Can’t measure with existing technology how fabulous Truffaut was for CE3K. His demeanor, his sense of wonder … so essential! ~P @Sibling_Cinema

Next up I want to take a look at his possibly misunderstood or lesser known films

Most derided Spielberg film which is actually pretty good and deserves a second chance.

Related image A.I Artificial Intelligence 40%

Image result for hook poster Hook 34%

Image result for indiana jones and the kingdom of the crystal skull movie poster Indiana Jones and the Kingdom of the Crystal Skull 15%

Image result for 1941 movie poster 1941 11%

There was actually quite a lot of love shown to each of these films, they all obviously have fans, but they do also have a number of critics. There is no doubt in my mind that A.I is a stunning piece of work and should be respected by a much wider audience. Hook is a lot of fun and is great family entertainment, Crystal Skull is seen by many as the biggest disappointment in Spielberg’s career but that could be down to expectation more than anything else. As for 1941, well 11% are willing to stick up for it………good for you 🙂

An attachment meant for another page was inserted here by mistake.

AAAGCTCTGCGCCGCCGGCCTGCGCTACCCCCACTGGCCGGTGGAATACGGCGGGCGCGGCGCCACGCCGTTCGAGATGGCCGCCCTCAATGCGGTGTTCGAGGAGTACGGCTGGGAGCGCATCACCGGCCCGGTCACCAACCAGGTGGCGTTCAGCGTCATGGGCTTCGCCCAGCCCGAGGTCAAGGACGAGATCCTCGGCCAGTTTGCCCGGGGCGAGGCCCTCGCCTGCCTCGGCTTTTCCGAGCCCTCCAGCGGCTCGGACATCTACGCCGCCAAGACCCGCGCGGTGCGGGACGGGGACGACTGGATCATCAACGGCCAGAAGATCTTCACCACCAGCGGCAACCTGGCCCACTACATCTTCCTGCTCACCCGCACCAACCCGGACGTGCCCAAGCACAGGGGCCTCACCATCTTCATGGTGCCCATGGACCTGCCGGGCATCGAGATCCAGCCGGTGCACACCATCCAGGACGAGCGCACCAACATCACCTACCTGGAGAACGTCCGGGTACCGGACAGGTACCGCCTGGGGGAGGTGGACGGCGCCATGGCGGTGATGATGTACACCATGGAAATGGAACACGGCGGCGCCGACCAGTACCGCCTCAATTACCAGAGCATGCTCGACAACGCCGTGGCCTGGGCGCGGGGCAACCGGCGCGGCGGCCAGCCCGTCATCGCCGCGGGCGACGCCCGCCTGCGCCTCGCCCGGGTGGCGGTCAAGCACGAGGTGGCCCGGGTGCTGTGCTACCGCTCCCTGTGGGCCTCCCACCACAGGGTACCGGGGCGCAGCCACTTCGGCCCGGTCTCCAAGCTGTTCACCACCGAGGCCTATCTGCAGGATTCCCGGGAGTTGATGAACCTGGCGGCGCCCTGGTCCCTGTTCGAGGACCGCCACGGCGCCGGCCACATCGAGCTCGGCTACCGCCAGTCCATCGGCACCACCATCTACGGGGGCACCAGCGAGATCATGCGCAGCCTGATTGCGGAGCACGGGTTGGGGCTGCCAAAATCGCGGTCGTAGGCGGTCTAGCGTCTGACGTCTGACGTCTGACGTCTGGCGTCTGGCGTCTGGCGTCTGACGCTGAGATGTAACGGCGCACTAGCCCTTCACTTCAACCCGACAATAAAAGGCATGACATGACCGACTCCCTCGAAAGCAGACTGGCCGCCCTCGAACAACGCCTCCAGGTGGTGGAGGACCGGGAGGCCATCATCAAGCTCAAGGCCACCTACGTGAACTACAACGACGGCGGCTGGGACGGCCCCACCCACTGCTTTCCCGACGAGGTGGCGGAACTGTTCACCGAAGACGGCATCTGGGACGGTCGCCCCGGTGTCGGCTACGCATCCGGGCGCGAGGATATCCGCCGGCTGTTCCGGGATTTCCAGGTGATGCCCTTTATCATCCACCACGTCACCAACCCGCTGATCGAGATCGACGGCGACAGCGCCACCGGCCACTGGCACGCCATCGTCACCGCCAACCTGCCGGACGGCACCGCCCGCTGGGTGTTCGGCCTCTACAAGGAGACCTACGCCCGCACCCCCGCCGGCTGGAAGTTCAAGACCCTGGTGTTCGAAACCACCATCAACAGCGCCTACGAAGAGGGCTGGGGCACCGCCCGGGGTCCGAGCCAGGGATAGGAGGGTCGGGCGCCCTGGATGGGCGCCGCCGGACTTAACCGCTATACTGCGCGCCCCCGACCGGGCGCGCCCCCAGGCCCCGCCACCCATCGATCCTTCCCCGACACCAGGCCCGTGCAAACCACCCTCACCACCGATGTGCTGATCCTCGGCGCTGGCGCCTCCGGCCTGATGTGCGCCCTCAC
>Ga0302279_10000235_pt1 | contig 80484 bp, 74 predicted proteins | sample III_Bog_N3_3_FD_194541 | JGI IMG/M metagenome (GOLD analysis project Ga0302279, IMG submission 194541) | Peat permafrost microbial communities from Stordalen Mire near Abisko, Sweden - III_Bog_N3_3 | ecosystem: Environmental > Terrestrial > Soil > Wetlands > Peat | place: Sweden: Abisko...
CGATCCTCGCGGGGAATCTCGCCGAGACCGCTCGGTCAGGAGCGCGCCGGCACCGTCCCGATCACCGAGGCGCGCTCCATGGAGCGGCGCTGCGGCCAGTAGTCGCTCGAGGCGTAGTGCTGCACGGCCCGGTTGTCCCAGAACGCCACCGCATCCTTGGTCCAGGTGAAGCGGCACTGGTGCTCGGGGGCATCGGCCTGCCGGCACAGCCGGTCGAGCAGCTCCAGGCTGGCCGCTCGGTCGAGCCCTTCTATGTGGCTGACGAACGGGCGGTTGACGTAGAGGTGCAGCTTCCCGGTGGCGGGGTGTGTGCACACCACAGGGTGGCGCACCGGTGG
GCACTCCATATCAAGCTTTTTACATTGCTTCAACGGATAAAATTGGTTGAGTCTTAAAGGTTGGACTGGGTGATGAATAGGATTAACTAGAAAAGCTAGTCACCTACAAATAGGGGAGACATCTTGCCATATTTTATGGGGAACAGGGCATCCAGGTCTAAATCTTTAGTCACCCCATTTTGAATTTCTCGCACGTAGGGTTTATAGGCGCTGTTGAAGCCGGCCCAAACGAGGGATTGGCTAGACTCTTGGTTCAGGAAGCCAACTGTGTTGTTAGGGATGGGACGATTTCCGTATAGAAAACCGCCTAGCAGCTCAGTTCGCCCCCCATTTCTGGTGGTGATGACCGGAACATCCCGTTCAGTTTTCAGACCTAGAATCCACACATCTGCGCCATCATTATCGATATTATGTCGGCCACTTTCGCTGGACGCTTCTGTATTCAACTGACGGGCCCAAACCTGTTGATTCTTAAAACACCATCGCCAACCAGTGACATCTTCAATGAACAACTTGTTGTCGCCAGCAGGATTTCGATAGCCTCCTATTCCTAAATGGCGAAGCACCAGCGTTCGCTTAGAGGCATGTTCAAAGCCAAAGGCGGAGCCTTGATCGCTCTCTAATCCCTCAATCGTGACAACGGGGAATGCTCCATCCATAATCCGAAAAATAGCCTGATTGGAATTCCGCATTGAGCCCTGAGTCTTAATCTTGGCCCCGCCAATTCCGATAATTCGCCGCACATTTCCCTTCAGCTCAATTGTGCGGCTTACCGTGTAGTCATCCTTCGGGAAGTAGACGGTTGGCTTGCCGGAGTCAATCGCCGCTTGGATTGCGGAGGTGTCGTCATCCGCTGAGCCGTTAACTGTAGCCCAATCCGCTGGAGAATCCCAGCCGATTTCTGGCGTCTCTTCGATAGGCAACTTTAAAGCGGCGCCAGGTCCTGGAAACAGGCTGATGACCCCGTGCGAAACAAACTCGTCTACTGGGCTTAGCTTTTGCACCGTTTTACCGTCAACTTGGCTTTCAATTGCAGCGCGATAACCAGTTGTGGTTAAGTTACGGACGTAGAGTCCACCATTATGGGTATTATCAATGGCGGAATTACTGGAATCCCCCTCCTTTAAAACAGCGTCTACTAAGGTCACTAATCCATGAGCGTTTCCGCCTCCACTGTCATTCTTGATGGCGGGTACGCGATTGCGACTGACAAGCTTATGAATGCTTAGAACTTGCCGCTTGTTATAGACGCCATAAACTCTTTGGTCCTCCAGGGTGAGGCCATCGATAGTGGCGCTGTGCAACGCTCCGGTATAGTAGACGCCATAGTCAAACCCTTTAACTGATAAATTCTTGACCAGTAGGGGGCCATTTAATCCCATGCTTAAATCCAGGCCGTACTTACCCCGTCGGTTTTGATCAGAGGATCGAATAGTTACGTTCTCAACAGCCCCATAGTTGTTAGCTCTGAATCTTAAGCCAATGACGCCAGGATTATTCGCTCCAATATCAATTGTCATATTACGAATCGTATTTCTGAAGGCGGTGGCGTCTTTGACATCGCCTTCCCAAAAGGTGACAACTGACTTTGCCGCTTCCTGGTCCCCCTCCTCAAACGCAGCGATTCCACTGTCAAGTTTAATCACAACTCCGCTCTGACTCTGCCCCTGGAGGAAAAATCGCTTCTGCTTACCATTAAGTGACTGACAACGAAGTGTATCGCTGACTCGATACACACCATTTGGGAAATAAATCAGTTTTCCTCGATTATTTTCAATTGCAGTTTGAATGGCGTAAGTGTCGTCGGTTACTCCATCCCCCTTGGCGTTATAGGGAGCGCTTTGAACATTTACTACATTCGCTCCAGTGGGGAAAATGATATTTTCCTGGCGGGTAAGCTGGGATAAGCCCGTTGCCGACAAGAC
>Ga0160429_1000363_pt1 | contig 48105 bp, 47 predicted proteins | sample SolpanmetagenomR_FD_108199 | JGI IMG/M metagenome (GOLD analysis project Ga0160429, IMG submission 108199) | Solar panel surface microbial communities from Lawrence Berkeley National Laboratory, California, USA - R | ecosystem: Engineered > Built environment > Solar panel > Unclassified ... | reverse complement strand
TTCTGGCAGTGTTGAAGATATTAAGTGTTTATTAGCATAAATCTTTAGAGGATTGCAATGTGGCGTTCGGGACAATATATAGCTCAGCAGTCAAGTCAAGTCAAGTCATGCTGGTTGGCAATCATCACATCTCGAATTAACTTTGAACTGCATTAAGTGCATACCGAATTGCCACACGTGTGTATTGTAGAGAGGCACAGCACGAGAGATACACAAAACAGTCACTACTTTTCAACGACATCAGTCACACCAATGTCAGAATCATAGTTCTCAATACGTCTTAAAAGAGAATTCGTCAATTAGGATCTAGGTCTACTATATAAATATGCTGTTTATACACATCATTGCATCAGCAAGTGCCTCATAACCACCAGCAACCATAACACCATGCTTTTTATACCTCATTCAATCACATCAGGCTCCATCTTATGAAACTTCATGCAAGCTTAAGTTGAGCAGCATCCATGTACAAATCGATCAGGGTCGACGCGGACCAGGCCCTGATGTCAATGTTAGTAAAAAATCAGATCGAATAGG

if anyone says AI is bad, they have zero knowledge of filmmaking. AI is immortal! @CinemaPhileTX

Hook, A.I. Crystal Skull all could easily be deserving of this vote. But A.I. is a truly incredible movie that is criminally underrated. It gets my vote. @853_OKG

Best Spielberg film that nobody has seen but really should

Image result for always movie poster Always 30%

Image result for The Terminal movie poster The Terminal 26%

Image result for Amistad movie poster Amistad 25%

Image result for Sugarland Express movie poster The Sugarland Express 19%

Another close run contest this one. I am very fond of all of these movies and they should all be seen by a wider audience as each one tells a very different story of Spielberg’s career at the particular point of which they were made. In my opinion, The Terminal, in particular, is a charming film that was a rare lighter effort from Spielberg in a post Millenium decade where he was at his darkest

I voted Always. Saw it years ago when it first came out but had forgotten much about it. Rewatched on the recommendation of a friend and it was lovely and heartwarming. Holly Hunter was terrific. @kkcorby14

All are great films but Amistad is also important. A message that resounds especially today. @aillsley3